Notre-Dame de Lorette (Right Bank) & Jardin du Luxembourg (Left Bank) by @dathhh

Food and Fashion

But if the Left Bank is lovely, the Right Bank has the buzz. From supper clubs and concept stores to art galleries and wine bars, if it’s new and happening, it’s probably on the Right Bank. The best young chefs have set up shop in the 10th and 11th and the cool kids while away the hours along the Canal Saint Martin. The bars around Bastille hum at all hours and the bustling marchés burst with life and color. Life’s a rich mosaic here and seems less hemmed in by the rules of Left Bank Paris.

Right: A couple are sitting in a green bench overlooking the Seine. Right: Parisians in a rooftop restaurant overlooking the Eiffel Tower.
Place Louis Aragon on l’île Saint-Louis (Right Bank) by @photosbylinda / The terrace at Galeries Lafayette (Right Bank) by @gjinpervathi

As for me, I’ll always love the Right Bank and feel invigorated by its street art, surprises and small artisans who ply their craft in little kitchens and hidden ateliers. It’s where I first fell in love with Paris and for that, I will always remain true. A recent stroll down the rue Vieille du Temple was the perfect reminder: it’s artsy, historic and beautifully imperfect all at once.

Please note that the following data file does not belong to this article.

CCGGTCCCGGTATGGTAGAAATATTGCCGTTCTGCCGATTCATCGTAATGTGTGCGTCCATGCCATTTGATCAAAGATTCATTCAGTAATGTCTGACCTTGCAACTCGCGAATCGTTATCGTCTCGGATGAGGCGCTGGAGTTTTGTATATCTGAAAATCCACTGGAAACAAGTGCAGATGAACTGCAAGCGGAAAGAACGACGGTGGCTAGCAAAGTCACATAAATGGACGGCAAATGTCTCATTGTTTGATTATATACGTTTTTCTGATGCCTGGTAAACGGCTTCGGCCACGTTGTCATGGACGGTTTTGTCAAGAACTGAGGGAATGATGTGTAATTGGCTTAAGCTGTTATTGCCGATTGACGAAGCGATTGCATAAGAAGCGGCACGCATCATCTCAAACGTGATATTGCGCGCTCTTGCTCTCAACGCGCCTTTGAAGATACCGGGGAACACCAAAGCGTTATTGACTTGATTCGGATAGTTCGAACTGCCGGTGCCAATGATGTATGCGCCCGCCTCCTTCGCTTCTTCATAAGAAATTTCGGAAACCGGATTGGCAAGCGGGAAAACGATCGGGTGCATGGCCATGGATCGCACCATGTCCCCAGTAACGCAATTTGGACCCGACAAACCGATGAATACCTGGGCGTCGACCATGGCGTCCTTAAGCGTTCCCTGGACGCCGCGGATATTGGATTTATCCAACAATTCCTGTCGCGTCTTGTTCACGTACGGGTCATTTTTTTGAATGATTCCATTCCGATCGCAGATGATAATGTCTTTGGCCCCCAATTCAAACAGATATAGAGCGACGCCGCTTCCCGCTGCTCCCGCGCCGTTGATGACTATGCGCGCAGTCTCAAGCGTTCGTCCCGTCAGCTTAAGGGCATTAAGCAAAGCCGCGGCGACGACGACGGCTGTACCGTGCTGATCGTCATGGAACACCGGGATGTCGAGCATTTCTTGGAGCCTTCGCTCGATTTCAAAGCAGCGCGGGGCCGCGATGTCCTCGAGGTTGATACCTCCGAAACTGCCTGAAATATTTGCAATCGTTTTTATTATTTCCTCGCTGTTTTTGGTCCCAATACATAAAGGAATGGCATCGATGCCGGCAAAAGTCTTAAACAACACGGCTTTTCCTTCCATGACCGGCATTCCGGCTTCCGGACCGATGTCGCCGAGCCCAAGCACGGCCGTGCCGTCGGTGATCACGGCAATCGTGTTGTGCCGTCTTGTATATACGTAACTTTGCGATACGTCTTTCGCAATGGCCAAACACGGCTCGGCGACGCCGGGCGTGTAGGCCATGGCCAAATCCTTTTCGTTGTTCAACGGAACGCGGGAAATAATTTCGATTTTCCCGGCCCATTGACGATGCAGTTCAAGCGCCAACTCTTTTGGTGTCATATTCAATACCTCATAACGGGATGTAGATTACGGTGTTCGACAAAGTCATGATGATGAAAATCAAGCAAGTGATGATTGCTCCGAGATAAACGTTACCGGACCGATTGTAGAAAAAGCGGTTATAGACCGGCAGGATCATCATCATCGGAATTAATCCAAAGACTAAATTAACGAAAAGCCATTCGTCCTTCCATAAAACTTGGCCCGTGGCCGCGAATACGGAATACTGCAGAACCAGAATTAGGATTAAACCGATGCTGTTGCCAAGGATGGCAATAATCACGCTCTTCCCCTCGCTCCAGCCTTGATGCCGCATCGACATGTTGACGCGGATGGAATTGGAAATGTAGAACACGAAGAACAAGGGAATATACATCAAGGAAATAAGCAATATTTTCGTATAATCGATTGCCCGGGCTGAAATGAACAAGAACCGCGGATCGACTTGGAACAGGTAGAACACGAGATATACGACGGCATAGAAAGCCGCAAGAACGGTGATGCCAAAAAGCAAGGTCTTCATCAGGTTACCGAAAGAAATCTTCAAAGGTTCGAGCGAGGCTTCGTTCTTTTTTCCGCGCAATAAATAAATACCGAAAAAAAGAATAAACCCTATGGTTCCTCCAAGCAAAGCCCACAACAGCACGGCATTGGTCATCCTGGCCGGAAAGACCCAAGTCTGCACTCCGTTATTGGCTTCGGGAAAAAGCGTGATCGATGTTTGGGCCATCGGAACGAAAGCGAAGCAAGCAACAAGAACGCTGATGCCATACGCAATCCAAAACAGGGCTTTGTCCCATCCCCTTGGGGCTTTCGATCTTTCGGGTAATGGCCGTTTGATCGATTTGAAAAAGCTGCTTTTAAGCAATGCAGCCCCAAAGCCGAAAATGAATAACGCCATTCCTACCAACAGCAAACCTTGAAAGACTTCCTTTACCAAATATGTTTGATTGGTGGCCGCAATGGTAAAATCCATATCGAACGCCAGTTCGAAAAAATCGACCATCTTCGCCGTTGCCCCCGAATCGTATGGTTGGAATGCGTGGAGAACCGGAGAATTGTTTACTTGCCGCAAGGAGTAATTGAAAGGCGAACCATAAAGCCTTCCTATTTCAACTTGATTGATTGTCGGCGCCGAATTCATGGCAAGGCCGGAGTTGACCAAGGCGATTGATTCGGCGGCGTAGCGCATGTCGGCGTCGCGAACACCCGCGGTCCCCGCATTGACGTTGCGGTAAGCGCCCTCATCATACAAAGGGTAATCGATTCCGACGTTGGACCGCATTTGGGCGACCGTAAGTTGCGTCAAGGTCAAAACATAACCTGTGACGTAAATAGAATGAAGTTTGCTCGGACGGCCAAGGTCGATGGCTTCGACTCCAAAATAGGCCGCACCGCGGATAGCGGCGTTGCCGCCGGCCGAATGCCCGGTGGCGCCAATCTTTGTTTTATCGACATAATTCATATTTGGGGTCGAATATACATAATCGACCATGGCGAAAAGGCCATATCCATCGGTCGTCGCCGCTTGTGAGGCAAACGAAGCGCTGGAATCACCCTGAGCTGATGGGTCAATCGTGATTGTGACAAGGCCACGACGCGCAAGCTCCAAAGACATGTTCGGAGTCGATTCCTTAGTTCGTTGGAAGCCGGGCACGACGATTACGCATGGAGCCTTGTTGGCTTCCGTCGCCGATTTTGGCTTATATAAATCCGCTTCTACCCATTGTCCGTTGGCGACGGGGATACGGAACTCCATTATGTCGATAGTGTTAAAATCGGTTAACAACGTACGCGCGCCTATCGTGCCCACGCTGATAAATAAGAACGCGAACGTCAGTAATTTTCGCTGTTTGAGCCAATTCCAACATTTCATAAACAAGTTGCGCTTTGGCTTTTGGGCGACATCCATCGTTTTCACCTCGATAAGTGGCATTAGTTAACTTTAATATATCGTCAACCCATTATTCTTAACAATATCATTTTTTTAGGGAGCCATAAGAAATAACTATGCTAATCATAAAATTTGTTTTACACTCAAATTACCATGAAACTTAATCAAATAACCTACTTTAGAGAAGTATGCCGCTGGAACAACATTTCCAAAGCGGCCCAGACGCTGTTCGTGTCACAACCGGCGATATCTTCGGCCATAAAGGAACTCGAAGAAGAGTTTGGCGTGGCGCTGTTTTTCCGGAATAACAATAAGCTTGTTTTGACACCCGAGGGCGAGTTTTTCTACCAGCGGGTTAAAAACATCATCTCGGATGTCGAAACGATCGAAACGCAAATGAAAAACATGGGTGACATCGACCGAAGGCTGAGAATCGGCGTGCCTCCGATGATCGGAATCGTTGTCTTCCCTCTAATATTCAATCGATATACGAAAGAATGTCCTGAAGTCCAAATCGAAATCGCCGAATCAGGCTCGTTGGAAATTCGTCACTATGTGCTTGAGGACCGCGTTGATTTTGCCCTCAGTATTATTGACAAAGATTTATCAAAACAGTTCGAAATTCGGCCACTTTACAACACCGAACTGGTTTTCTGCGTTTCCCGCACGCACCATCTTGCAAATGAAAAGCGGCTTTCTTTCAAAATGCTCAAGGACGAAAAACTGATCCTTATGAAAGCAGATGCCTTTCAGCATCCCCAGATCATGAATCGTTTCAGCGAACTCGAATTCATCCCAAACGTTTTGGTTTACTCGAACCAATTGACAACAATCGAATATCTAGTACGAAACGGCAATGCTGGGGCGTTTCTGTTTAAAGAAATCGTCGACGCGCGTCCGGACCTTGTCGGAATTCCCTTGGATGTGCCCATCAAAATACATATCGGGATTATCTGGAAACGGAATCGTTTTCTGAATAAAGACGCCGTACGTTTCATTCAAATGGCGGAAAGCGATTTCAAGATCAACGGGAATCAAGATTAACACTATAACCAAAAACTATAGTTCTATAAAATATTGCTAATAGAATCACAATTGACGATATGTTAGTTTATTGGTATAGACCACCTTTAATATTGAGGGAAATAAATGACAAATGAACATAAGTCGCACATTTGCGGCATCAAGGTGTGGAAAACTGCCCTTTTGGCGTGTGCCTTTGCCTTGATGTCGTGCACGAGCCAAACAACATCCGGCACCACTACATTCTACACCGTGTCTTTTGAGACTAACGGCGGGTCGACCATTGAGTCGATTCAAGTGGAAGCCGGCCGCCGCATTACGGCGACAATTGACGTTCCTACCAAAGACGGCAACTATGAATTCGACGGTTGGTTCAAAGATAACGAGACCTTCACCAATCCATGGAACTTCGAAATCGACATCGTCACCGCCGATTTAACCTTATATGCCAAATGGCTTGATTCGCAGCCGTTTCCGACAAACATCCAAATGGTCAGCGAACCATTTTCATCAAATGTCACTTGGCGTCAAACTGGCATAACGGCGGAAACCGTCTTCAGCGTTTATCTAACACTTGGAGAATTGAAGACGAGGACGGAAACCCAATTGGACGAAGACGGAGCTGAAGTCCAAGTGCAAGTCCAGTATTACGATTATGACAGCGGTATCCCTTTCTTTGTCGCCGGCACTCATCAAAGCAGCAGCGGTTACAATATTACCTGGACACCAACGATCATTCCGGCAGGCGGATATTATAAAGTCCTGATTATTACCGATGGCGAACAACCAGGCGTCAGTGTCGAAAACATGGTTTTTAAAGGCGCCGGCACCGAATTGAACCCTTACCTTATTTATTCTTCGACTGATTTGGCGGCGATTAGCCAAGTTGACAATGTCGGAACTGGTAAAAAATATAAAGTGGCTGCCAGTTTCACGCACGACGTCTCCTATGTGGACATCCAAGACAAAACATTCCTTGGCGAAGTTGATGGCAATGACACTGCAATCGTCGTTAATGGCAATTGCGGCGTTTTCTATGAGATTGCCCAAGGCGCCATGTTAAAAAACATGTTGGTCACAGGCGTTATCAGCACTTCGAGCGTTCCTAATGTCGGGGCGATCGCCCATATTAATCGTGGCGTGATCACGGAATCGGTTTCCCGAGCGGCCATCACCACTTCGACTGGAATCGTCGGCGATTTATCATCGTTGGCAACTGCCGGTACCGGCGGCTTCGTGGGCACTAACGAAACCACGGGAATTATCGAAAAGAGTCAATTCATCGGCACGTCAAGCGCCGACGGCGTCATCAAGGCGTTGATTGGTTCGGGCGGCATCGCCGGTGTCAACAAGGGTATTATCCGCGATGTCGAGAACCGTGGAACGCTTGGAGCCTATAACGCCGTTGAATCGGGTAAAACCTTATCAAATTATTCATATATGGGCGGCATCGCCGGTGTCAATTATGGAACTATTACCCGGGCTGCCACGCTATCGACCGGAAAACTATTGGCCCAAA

Right: A Parisian bistrot with green walls and decor and beige basket chairs. Left: A quiet Parisian street with white buildings and a green tree.
Café Au Petit Fer à Cheval on Rue Vieille du Temple (Right Bank) by @emilytaubert / Rue de l’Hôtel Colbert (Left Bank) by @william_visi0n

And so that day, I crossed back over the Seine with a twinge of regret. Then the majestic lawns of Les Invalides – where my kids romp happily and we enjoy our summer picnics – spread out before me and I felt that bit of love for my own current slice of the city. So, Left Bank or Right Bank. Who says you can’t be both?

Right: Parisians enjoying the sunset in an outdoor bistrot with a green tree. Left: A couple and their picnic set up with white sheets by the Seine.
Place des Abbesses (Right Bank) by @erika.kostialova / Picnic by the Seine by @annemaudette

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Written by Paige Bradley Frost for HiP Paris. Looking to travel? Check out Haven In for a fabulous vacation rental in Paris, France or Italy. Looking to rent long-term or buy in France or Italy? Ask us! We can connect you to our trusted providers for amazing service and rates or click here. Looking to bring France home to you or to learn online or in person (when possible)? Check out new marketplace shop and experiences.

Written By

Paige Bradley Frost

Paige Bradley Frost lived in Paris for nearly a decade and was a regular contributor to HiP Paris. In 2016, she swapped the Banks of the Seine for the beaches of San Diego, California where she now serves as Executive Director of the nonprofit organization, Women's Empowerment International. Still, her heart remains with the French capital where she hopes to one day return. View Paige Bradley Frost's Website